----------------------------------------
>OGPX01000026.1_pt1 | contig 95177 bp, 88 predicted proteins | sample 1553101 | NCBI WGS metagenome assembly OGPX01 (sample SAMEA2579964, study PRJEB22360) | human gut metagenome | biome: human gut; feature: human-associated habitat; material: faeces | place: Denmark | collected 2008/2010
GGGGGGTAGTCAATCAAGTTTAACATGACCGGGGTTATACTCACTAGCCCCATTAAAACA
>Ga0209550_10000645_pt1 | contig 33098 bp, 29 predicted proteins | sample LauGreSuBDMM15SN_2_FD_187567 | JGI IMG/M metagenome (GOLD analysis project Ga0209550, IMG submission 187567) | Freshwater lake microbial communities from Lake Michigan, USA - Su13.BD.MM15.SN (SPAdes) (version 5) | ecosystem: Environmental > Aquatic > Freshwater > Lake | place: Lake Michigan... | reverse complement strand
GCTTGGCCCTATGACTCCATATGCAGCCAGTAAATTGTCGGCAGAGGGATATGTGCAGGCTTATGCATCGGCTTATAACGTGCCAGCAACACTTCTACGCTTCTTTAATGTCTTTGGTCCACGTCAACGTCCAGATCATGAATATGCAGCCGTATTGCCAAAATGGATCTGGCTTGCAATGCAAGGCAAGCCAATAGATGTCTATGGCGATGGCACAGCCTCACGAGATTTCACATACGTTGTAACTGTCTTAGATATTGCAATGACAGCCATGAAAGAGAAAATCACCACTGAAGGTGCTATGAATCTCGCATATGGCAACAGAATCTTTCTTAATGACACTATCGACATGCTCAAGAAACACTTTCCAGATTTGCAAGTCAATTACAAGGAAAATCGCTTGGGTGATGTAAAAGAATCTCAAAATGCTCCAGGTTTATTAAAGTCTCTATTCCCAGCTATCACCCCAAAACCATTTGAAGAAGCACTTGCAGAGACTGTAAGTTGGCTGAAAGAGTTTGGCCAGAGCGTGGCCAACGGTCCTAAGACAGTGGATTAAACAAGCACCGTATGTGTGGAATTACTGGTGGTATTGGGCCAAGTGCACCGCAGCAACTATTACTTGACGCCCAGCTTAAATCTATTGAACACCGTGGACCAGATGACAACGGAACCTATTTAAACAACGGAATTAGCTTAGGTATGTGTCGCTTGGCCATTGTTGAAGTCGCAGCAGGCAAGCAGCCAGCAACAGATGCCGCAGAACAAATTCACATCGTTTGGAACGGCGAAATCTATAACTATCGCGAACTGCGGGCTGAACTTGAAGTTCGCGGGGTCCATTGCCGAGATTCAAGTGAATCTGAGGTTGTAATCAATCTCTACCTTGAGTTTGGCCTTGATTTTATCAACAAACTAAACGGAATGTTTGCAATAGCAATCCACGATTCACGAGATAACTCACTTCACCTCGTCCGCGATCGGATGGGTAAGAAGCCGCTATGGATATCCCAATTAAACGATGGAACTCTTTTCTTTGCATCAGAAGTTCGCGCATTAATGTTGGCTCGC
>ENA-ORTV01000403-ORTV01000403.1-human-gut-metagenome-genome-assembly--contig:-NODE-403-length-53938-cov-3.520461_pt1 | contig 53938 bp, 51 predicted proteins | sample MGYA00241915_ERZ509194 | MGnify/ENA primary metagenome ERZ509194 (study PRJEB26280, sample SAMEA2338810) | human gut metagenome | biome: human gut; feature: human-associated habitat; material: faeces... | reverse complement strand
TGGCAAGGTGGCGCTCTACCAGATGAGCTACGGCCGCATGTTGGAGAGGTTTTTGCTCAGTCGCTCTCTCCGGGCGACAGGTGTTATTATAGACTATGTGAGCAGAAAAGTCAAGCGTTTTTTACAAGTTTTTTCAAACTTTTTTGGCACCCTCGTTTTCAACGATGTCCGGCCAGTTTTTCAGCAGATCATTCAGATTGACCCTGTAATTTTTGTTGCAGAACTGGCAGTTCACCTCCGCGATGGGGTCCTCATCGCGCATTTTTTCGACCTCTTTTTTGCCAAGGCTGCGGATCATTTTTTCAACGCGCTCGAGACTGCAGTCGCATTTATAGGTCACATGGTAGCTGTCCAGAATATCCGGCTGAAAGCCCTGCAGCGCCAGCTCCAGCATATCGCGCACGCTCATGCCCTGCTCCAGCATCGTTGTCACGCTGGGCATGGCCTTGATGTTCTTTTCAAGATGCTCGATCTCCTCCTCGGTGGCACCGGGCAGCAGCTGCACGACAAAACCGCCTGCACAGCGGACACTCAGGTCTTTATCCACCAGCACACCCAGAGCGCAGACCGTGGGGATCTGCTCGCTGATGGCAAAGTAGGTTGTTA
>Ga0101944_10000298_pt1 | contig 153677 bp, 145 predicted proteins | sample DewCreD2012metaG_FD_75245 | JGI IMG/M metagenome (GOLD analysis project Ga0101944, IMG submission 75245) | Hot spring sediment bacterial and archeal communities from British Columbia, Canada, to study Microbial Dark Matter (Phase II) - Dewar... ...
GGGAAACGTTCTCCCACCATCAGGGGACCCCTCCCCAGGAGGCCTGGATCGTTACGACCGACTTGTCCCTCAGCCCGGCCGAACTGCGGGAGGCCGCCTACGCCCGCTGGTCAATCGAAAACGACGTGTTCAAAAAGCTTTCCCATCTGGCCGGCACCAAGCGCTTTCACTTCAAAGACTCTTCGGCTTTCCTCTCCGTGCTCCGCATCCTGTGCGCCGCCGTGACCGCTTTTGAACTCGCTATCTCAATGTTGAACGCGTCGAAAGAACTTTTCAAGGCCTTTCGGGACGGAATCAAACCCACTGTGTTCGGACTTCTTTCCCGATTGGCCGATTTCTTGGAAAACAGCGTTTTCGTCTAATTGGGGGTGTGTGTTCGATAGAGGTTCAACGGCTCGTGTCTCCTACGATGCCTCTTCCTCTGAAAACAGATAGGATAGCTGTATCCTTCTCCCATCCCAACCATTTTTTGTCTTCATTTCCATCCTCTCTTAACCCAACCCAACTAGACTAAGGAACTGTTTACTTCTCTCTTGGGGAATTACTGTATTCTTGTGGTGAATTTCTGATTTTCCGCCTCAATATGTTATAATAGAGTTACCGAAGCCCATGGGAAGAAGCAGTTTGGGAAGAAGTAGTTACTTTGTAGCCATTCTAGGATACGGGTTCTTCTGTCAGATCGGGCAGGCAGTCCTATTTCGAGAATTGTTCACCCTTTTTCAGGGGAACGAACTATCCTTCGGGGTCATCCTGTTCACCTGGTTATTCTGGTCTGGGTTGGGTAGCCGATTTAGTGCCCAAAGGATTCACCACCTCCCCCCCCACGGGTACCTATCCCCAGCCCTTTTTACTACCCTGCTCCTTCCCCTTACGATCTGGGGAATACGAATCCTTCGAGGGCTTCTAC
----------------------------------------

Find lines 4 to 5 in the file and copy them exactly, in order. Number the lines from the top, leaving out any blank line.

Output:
GCTTGGCCCTATGACTCCATATGCAGCCAGTAAATTGTCGGCAGAGGGATATGTGCAGGCTTATGCATCGGCTTATAACGTGCCAGCAACACTTCTACGCTTCTTTAATGTCTTTGGTCCACGTCAACGTCCAGATCATGAATATGCAGCCGTATTGCCAAAATGGATCTGGCTTGCAATGCAAGGCAAGCCAATAGATGTCTATGGCGATGGCACAGCCTCACGAGATTTCACATACGTTGTAACTGTCTTAGATATTGCAATGACAGCCATGAAAGAGAAAATCACCACTGAAGGTGCTATGAATCTCGCATATGGCAACAGAATCTTTCTTAATGACACTATCGACATGCTCAAGAAACACTTTCCAGATTTGCAAGTCAATTACAAGGAAAATCGCTTGGGTGATGTAAAAGAATCTCAAAATGCTCCAGGTTTATTAAAGTCTCTATTCCCAGCTATCACCCCAAAACCATTTGAAGAAGCACTTGCAGAGACTGTAAGTTGGCTGAAAGAGTTTGGCCAGAGCGTGGCCAACGGTCCTAAGACAGTGGATTAAACAAGCACCGTATGTGTGGAATTACTGGTGGTATTGGGCCAAGTGCACCGCAGCAACTATTACTTGACGCCCAGCTTAAATCTATTGAACACCGTGGACCAGATGACAACGGAACCTATTTAAACAACGGAATTAGCTTAGGTATGTGTCGCTTGGCCATTGTTGAAGTCGCAGCAGGCAAGCAGCCAGCAACAGATGCCGCAGAACAAATTCACATCGTTTGGAACGGCGAAATCTATAACTATCGCGAACTGCGGGCTGAACTTGAAGTTCGCGGGGTCCATTGCCGAGATTCAAGTGAATCTGAGGTTGTAATCAATCTCTACCTTGAGTTTGGCCTTGATTTTATCAACAAACTAAACGGAATGTTTGCAATAGCAATCCACGATTCACGAGATAACTCACTTCACCTCGTCCGCGATCGGATGGGTAAGAAGCCGCTATGGATATCCCAATTAAACGATGGAACTCTTTTCTTTGCATCAGAAGTTCGCGCATTAATGTTGGCTCGC
>ENA-ORTV01000403-ORTV01000403.1-human-gut-metagenome-genome-assembly--contig:-NODE-403-length-53938-cov-3.520461_pt1 | contig 53938 bp, 51 predicted proteins | sample MGYA00241915_ERZ509194 | MGnify/ENA primary metagenome ERZ509194 (study PRJEB26280, sample SAMEA2338810) | human gut metagenome | biome: human gut; feature: human-associated habitat; material: faeces... | reverse complement strand